Colorimetric detection of lead(ii) ions based on accelerating surface etching of gold nanorods to nanospheres: the effect of sodium thiosulfate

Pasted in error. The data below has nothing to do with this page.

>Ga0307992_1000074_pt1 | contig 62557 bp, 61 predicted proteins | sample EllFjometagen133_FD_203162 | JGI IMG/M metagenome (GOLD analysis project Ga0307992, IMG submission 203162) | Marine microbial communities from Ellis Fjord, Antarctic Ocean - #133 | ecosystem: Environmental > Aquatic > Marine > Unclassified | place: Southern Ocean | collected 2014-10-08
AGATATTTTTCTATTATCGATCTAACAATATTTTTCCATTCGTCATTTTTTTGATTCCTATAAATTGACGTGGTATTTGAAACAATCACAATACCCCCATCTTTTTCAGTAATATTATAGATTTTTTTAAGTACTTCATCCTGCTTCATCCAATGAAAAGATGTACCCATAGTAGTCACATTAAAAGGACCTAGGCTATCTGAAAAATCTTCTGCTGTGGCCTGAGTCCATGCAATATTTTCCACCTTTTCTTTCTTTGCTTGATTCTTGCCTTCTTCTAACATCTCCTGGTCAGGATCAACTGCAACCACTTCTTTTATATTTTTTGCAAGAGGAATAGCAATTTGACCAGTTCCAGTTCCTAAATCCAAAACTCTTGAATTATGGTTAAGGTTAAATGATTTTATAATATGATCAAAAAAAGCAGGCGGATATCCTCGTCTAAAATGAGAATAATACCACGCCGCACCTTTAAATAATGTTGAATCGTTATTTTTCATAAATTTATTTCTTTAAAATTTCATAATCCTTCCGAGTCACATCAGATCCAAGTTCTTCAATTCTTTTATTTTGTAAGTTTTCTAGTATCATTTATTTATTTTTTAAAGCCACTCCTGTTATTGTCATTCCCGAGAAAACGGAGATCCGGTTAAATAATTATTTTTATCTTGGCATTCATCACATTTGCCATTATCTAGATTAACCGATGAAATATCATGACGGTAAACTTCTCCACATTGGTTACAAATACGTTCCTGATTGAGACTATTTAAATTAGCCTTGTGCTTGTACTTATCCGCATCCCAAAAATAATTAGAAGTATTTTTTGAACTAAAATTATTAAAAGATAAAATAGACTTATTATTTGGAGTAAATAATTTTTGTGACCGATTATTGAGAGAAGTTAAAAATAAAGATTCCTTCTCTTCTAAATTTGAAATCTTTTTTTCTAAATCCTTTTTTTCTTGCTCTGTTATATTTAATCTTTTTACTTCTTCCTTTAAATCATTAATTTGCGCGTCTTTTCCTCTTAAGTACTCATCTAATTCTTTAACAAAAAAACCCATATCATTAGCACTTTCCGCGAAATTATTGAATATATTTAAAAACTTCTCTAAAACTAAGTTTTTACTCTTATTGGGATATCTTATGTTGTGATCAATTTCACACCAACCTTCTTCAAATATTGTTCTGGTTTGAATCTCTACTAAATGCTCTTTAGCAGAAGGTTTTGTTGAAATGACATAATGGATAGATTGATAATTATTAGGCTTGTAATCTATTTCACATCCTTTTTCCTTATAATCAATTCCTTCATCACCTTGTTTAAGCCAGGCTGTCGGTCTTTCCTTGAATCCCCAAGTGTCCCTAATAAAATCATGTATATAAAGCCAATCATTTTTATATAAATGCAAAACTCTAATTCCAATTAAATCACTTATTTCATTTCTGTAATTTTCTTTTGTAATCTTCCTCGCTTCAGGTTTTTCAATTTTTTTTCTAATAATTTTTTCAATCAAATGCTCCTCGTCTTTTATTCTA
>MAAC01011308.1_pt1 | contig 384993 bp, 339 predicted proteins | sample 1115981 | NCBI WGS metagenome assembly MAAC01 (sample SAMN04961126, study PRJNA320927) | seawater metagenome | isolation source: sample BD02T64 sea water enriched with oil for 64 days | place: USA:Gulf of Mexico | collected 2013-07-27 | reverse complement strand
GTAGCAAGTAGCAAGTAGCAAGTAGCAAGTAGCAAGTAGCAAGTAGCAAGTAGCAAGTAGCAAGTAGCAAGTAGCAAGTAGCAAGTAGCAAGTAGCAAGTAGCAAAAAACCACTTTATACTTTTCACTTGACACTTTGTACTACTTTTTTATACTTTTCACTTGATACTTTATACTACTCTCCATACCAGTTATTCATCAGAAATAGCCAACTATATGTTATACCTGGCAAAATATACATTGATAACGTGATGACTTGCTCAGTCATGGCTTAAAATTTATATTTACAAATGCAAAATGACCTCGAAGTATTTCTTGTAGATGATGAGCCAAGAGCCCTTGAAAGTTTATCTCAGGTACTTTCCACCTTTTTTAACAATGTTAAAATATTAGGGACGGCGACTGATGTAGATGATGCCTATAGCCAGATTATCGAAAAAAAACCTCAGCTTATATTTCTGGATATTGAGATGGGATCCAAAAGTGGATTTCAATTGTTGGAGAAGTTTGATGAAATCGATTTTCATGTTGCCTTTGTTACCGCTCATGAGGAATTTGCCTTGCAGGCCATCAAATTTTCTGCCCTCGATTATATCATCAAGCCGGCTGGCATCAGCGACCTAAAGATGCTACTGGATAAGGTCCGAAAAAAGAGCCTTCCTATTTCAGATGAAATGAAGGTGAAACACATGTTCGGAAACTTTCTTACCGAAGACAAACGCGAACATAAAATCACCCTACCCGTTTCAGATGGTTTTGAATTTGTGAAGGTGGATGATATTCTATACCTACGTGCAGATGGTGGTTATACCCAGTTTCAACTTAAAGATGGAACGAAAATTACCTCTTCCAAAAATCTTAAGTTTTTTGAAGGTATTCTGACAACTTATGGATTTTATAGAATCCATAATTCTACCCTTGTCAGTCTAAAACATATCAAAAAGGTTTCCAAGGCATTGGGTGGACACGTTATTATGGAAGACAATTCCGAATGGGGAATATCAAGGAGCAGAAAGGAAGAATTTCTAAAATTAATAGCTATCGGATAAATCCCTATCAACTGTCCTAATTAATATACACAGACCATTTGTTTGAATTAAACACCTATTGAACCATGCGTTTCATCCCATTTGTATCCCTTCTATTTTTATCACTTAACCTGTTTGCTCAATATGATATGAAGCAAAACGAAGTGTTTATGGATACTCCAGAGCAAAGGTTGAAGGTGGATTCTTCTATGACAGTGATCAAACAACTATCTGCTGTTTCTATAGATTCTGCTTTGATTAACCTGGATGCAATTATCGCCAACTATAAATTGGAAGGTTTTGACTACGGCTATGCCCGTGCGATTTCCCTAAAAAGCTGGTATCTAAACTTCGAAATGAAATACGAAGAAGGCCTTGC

A non-aggregation colorimetric sensing method based on the accelerated etching of gold nanorods (AuNRs) has been developed for detecting lead(II) ions (Pb2+). In this method, the addition of Pb2+ leads to the formation of a monolayer of AuPb2 and AuPb3 alloys on the gold surface, which results in a considerable decrease in the surface electrode potential. Therefore, the sodium thiosulfate induced dissolution rate of AuNRs has been accelerated. Because of this accelerated etching, the shape of the AuNRs changes rapidly to gold nanospheres. This morphology transformation leads to a blue shift and fade down of the longitudinal localized surface plasmon resonance (LSPR) absorption band of AuNRs until it merges into the transversal absorption. The qualitative spectral change from double bands to single band LSPR results in a distinct irreversible color change in the gold colloid from blue to red. This colorimetric sensing method can be used to detect Pb2+ with excellent selectivity and high sensitivity. Under the optimized conditions, the lowest limit of detection for Pb2+ observed by the naked eye is 0.1 μM and 20 nM measured by UV-Vis spectroscopy. In the concentration range from 25 to 300 nM of Pb2+, this sensing method exhibits a good linear relationship. This colorimetric sensing method for Pb2+ has promising applications in water and human serum analysis.